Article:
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Evil Eye Trailer: This Priyanka Chopra Production Blends Superstition And Suspense

Evil Eye trailer, Priyanka Chopra

The one good thing about the lockdown is the supremely good content that has been streaming online, anchors that have managed to keep everyone with an internet connection afloat. Adding to the reserve, the trailer for Evil Eye dropped yesterday. And it looks intriguing, to say the least.

An Amazon Original Movie set for release on October 13, this thriller has been helmed by women at the centre, having been written by writer Madhuri Shekar, with actor Priyanka Chopra listed as one of the executive producers. And as all such women-led ventures go, the plot too looks delightfully female-centric.

Also Read: Priyanka Chopra Named Indian Ambassador Of Toronto International Film Festival 2020

Synopsis

The trailer begins with a woman, Pallavi, possibly American-Indian, surmisable by her accent and the obviously foreign location of the film. She is in, what looks like, a whirlwind romance with a man named Sandeep – a prototype of the tall, dark, handsome figure from pop culture. When she breaks the news to her mother, Usha, the first thing she asks of her is both their horoscopes so that kundlis can be matched – the mark of a true Indian maa. And like any other “un-sanskaari” woman, Pallavi rebels, laying bare the polarities between them. Pallavi is not a stickler for traditional beliefs, while her mother has a strong faith in astrology and such.

As the story unravels, loosening up more and more details about Sandeep, Usha’s scepticism towards him increases. She’s not sure about him, and tells Pallavi the same, straining their relationship. Thereon begins a back and forth between the past and present, shifting the gaze entirely from Pallavi to Usha. And the audience realises that the story was about the mother all along. A flashback of a sour relationship, violence, and bloodshed ensues, driving Usha to the edge of her sanity. What’s real? What’s not real? No one knows anymore. All she knows is that her beloved Pallu is with a man who is potentially dangerous. And she’s got to save her.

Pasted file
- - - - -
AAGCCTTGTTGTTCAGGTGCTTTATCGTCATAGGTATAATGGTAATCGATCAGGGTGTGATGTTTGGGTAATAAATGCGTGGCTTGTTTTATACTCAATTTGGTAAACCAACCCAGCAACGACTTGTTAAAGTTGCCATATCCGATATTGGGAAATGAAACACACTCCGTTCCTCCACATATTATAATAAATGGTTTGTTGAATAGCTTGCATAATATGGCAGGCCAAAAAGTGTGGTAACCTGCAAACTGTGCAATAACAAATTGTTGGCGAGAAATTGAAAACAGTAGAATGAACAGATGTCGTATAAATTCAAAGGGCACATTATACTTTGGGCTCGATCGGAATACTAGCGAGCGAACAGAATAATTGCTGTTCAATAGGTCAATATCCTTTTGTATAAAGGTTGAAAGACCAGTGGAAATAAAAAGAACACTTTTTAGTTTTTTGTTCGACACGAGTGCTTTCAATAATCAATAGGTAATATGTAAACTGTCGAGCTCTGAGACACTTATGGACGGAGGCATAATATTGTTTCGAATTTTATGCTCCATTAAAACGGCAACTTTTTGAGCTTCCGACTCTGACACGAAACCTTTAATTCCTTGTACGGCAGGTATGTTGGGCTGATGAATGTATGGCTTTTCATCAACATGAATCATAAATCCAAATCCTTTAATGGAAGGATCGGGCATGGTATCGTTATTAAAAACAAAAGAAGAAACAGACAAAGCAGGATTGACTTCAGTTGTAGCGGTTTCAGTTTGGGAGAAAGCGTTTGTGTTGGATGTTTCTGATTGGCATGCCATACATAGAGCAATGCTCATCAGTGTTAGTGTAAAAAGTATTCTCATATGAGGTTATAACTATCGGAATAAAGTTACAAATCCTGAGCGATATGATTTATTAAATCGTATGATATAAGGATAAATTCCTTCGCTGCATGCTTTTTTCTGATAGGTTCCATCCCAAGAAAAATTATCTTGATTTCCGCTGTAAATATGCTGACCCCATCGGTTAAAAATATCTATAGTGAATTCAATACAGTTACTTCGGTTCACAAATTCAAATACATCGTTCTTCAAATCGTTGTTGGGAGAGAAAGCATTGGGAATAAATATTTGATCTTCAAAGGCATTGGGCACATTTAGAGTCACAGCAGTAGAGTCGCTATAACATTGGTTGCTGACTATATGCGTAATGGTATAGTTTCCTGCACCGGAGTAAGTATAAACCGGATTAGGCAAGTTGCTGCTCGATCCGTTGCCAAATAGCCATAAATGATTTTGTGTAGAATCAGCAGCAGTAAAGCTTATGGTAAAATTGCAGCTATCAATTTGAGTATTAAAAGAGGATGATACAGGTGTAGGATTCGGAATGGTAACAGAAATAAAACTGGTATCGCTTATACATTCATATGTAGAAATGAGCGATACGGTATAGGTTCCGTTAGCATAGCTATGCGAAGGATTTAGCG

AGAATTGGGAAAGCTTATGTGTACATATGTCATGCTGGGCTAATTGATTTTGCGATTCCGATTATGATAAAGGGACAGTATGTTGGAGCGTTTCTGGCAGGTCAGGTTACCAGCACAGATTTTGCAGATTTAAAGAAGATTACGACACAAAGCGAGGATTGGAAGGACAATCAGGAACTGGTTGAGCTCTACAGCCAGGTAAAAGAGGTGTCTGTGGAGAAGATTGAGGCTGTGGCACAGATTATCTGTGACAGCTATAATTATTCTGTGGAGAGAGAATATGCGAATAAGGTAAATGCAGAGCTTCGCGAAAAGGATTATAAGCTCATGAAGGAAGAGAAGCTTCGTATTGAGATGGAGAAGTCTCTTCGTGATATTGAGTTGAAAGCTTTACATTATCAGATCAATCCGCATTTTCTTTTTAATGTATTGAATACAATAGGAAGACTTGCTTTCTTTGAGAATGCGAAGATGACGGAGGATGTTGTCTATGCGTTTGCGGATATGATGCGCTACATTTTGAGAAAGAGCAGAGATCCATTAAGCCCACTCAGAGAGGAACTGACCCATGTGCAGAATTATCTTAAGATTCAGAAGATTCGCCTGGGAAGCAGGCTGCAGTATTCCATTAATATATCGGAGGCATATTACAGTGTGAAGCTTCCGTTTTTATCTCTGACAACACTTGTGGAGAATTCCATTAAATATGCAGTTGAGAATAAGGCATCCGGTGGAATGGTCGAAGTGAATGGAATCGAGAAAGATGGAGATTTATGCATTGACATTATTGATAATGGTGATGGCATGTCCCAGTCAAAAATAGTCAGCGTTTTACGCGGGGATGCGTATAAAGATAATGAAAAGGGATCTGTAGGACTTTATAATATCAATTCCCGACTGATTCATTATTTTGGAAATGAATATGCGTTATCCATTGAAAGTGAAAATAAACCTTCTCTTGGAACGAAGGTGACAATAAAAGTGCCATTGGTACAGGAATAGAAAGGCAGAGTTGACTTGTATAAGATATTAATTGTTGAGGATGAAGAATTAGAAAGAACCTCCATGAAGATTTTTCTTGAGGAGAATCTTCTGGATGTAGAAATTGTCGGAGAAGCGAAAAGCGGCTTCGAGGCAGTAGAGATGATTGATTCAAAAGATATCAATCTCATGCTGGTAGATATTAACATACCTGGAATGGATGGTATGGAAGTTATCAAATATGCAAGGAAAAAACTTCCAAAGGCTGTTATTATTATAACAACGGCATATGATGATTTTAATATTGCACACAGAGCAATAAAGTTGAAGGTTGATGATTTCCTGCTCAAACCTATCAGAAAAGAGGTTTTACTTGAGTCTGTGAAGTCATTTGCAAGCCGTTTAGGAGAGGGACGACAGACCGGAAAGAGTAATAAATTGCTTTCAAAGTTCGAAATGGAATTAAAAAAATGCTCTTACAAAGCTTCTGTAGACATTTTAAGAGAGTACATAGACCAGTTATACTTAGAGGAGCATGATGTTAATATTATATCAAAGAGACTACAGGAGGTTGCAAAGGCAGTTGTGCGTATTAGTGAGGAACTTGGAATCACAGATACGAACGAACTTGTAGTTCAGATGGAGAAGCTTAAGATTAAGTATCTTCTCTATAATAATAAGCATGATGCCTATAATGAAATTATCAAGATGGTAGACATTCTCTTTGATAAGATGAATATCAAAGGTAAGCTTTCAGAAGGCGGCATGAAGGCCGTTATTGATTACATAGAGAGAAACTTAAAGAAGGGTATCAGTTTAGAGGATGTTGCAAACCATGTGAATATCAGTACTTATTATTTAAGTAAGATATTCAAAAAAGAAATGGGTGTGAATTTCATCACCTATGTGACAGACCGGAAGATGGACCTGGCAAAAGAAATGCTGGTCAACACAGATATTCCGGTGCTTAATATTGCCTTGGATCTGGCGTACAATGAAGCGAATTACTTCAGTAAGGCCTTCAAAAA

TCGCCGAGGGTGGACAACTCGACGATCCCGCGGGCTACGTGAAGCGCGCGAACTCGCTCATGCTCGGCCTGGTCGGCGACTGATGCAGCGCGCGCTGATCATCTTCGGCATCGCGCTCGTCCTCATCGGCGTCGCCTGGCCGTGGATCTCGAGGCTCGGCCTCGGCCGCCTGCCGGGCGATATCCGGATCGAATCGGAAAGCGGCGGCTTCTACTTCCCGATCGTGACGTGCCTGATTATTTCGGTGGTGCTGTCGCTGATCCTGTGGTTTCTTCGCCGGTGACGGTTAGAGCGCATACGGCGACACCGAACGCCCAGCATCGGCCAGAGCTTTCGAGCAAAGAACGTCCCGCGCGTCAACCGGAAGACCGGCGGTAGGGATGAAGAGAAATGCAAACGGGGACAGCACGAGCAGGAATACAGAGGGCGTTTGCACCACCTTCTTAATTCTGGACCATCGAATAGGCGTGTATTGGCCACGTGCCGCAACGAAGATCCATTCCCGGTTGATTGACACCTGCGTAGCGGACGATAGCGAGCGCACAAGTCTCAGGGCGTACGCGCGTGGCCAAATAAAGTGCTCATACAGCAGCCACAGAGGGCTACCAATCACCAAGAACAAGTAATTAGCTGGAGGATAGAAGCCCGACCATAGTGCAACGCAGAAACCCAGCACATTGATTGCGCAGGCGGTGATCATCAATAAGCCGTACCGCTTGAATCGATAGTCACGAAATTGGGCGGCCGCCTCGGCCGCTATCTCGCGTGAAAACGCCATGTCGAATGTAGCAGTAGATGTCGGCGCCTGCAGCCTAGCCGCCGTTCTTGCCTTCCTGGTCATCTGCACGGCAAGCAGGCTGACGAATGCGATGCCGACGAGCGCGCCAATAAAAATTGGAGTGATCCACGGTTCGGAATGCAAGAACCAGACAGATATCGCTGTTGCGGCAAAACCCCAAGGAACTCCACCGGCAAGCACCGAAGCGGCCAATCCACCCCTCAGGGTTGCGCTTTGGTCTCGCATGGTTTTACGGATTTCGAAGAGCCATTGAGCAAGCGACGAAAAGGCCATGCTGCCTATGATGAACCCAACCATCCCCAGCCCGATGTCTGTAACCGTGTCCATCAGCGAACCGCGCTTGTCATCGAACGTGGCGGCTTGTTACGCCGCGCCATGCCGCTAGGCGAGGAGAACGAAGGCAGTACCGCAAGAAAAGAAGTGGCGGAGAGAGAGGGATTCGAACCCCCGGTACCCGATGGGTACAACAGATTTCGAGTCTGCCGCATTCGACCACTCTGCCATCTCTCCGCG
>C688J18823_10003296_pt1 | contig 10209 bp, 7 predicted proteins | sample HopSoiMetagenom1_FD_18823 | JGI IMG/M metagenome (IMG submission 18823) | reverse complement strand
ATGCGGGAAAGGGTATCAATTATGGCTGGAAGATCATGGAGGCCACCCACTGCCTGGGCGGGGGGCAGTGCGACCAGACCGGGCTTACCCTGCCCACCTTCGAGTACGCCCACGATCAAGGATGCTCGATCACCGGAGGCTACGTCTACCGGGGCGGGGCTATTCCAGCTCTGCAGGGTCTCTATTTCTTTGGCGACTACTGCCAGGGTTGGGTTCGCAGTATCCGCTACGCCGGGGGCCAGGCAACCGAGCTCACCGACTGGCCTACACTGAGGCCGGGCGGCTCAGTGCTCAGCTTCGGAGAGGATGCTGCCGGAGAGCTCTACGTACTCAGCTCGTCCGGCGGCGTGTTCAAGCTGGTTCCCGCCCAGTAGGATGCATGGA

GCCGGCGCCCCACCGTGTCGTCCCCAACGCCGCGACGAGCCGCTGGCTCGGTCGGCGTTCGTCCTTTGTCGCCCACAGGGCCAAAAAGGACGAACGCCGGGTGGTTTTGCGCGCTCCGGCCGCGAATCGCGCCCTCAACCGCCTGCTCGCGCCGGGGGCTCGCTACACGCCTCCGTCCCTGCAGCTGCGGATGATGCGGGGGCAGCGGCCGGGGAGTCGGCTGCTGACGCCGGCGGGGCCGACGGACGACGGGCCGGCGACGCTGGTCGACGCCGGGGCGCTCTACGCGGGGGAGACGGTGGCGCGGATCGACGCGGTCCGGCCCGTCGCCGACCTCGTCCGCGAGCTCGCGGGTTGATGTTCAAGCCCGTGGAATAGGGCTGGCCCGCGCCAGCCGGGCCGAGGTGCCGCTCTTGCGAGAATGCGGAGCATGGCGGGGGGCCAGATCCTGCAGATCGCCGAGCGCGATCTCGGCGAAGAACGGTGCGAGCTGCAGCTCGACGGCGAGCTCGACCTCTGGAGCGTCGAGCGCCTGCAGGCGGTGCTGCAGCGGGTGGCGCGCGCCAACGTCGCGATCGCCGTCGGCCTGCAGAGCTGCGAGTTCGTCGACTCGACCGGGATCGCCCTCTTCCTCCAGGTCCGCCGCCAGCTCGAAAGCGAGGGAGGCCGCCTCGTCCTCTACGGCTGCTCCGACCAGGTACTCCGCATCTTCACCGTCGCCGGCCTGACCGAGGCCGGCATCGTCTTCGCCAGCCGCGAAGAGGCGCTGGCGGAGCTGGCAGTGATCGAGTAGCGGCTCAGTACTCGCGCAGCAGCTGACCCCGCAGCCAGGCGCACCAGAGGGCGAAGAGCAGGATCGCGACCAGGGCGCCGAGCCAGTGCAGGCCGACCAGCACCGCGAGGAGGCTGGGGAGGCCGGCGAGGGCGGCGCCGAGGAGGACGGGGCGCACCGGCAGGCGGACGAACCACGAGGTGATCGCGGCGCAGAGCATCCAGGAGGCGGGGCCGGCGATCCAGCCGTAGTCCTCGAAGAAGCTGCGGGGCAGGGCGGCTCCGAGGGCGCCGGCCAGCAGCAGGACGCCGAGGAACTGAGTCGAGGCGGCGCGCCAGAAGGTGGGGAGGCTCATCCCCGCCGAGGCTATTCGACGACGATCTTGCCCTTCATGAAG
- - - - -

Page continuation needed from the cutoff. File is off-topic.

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The Formula Of The Brooding Lover And A Female Victim

It’s a tried-and-tested formula, of casting doubt on the brooding (anti) hero’s past life, that brings dread with every little detail revealed, usually for a woman who falls prey to his love. This has been a common trope on OTT content, seen in Big Little Lies and You, two hugely successful series. And yet, it never fails to surprise. What’s fresh in Evil Eye is that this thrilling storyline plays out between a mother and her daughter’s beau, with the daughter herself caught in the crosshairs of the dynamic.

The cast isn’t vast, keeping the focus of the story limited to not more than two to three characters at a time, which sets the film up for a tightly packed, fast-paced watch. Not much can be said about the younger cast, Sunita Mani (Pallavi) and Omar Maskati (Sandeep), whose screen presence seems but ordinary, allowing the plot to take the fore in their case. But the parents, Sarita Choudhury (Usha) and Bernard White (her husband), deliver superbly. Choudhury rouses up the screen for the entirety of the trailer’s two minutes.

Also Read: Priyanka Chopra Signs Multimillion-Dollar First Look TV Deal With Amazon

Children Often Don’t See Mothers As Women With Lives Before Them

Evil Eye seems to be as much about mystery, as it is about the complexity of a mother-daughter relationship. Every woman who is a mother knows that it is not an easy line to walk. There are disagreements, resentments, maybe even some hostility, behind the reward of receiving love from a mother.

It is a woman versus woman situation, but with the hope of a positive outcome always. Usha doesn’t want Pallavi to not find love; in fact, she’s overjoyed when Pallavi first tells her about it. But when it all becomes too murky the only thing Usha wants is for her child to be protected from all evil.

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In tracing back to Usha’s repressed flashes of her own backstory, we understand how little Pallavi knows and understands about her mother, a factor that causes their bond to rupture. It’s no one’s fault, per se, because children often don’t see their mothers as women who had lives before they came along. For a child, a mother is a mother, and that’s her whole identity. It’s a sticky space, but one every daughter ultimately overcomes as she grows older. But will Pallavi and Usha reach a resolution? We’ll have to wait and watch.

Here’s the film’s official trailer by Amazon:

Image Credit: YouTube screenshot

Views expressed are the author’s own.